Robert is a Visiting Fellow at the Crawford School of Public Policy and Mentor at the National Security College, ANU. His current advisory work focuses on public policy and national security, including advice on strategic leadership and executive education.

He has served as Australian High Commissioner to New Zealand, Malaysia, Sri Lanka and Fiji (Ambassador). He has undertaken consultancy work for a range of government agencies including, ANAO, Defence and AusAid, He has been an active and committed Board Member and Treasurer of Carers ACT since 2004.

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Ian Cronshaw

Ian is Consultant to the Office of the Chief Economist and former Head of the Energy Diversification Division at the International Energy Agency. He is an expert in energy policy analysis across gas, coal and electricity markets.

Ian has advised senior officials from all IEA member governments and has been a major contributor to energy policy reviews in Japan, the United States, Ukraine, Turkey and the European Union.

Previously, Ian worked in the Australian Federal Government on energy security, energy efficiency and climate change.

Read about Ian Cronshaw’s work on energy policy

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Kevin Fox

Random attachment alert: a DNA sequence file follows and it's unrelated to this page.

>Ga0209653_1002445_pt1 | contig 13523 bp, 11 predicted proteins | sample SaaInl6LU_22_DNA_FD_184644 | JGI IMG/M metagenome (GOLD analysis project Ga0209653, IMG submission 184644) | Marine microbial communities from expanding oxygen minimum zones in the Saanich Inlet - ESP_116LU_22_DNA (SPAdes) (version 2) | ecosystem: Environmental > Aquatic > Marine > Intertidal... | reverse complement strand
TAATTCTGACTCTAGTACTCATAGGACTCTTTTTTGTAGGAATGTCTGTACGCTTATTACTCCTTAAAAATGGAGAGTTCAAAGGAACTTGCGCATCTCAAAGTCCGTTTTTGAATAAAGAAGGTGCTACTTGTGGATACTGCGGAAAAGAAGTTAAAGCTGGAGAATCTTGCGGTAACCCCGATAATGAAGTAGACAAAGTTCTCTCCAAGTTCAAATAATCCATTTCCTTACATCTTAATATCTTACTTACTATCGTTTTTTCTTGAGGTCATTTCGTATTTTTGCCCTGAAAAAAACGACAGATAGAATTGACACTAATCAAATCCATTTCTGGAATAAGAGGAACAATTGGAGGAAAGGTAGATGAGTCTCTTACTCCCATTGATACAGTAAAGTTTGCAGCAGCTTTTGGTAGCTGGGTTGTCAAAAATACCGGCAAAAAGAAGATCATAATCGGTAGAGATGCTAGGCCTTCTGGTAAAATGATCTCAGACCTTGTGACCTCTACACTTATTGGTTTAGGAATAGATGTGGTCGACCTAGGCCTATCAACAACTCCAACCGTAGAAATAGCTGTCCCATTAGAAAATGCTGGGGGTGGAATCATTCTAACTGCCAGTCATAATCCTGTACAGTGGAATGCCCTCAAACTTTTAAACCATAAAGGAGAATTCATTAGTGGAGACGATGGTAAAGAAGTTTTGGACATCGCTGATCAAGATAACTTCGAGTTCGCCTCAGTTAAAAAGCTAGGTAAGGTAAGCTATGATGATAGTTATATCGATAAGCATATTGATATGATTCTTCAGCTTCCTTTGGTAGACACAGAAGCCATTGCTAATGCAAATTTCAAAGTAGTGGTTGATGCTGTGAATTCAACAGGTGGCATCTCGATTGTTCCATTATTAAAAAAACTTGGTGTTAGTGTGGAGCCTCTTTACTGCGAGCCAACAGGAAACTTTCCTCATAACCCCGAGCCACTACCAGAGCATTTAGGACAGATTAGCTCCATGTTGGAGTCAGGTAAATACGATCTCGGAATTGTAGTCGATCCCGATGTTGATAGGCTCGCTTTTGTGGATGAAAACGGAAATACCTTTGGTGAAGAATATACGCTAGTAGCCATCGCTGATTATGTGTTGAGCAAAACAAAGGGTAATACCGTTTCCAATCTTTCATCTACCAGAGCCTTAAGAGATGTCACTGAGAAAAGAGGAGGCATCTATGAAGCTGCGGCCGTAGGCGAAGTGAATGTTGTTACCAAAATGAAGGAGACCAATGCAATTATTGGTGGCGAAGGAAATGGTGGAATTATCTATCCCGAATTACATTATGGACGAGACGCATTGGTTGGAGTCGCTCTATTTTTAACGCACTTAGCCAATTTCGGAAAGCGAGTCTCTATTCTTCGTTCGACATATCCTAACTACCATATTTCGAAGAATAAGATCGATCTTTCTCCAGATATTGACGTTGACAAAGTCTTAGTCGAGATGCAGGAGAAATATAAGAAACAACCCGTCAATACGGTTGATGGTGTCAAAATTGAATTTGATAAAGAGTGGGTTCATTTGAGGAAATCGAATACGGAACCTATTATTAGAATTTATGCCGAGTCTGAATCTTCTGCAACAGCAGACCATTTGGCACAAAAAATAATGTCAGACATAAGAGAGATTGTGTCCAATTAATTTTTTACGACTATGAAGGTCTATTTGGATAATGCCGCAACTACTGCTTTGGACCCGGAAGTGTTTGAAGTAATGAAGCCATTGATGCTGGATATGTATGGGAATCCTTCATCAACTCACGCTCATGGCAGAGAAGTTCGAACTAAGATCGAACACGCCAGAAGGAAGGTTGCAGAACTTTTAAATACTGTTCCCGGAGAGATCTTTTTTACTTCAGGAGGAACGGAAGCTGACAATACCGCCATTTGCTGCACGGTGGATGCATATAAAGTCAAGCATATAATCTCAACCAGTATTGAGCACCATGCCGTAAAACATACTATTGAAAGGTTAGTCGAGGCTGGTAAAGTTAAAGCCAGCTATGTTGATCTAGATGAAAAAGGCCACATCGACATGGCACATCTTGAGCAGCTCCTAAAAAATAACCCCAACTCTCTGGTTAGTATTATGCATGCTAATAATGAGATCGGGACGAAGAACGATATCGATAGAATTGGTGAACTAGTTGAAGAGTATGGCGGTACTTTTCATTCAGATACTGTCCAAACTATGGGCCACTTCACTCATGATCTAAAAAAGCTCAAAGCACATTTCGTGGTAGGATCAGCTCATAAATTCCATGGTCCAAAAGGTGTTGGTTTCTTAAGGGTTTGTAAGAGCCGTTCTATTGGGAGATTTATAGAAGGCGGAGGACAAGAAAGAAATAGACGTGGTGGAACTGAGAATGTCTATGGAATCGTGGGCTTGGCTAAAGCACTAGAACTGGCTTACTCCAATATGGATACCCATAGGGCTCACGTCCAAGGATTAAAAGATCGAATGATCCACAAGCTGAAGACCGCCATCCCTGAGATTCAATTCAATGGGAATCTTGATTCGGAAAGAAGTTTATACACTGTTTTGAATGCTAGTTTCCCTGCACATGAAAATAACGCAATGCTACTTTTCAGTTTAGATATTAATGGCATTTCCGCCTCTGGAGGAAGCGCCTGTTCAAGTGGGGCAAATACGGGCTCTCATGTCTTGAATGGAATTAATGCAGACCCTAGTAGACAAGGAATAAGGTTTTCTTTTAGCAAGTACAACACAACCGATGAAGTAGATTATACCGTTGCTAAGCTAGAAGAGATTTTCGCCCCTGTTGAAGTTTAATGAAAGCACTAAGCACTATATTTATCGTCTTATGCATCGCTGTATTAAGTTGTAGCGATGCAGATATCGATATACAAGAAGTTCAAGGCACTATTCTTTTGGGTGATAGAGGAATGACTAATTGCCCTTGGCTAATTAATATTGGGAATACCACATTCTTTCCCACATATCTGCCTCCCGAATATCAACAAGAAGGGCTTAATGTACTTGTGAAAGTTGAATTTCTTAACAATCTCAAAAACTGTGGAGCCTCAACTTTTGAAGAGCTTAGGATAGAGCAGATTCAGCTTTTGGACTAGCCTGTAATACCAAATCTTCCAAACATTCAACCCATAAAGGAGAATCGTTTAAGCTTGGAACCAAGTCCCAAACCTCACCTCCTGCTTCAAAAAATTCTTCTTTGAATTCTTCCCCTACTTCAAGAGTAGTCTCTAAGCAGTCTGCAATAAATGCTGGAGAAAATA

Kevin is Professor of Economics at the University of New South Wales and Director of the Centre for Applied Economic Research. He works in the field of economic measurement, with a focus on productivity and prices. Kevin is committed to research-led public policy engagement and has provided expert opinion for government and institutional agencies.

He serves as an advisor to the Australian Treasury and is a member the Australian Bureau of Statistics Methodology Advisory Committee and Productivity Measurement Reference Group.

Read about Professor Fox’s work on economic productivity and natural resources

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Jim Hall

Jim is Director of the Environmental Change Institute and Professor of Climate and Environmental Risks at the University of Oxford. He is a leading authority on the management of climate-related risks in infrastructure systems, in particular relating to various dimensions of water security, including flooding and water scarcity.

He advises the British government on policy responses to climate and water risks as a member of the UK independent Committee on Climate Change Adaptation. He was co-chair of the Global Water Partnership/OECD Task Force on the Economics of Water Security and Sustainable Growth.

John Hewson

John is Professor and Chair in The Tax and Transfer Policy Institute in the Crawford School at the Australian National University. He is a frequent commentator on economics, business and politics and holds strong convictions about economic policy.

John has served as leader of the Liberal Party and the Federal Opposition of Australia between 1990 and 1994. In this role, he launched the Fightback! package, which was a comprehensive blueprint including a Goods and Services Tax (GST), designed to revive the Australian economy. Since then he has worked widely as an investment banker and company director, and chairs several boards.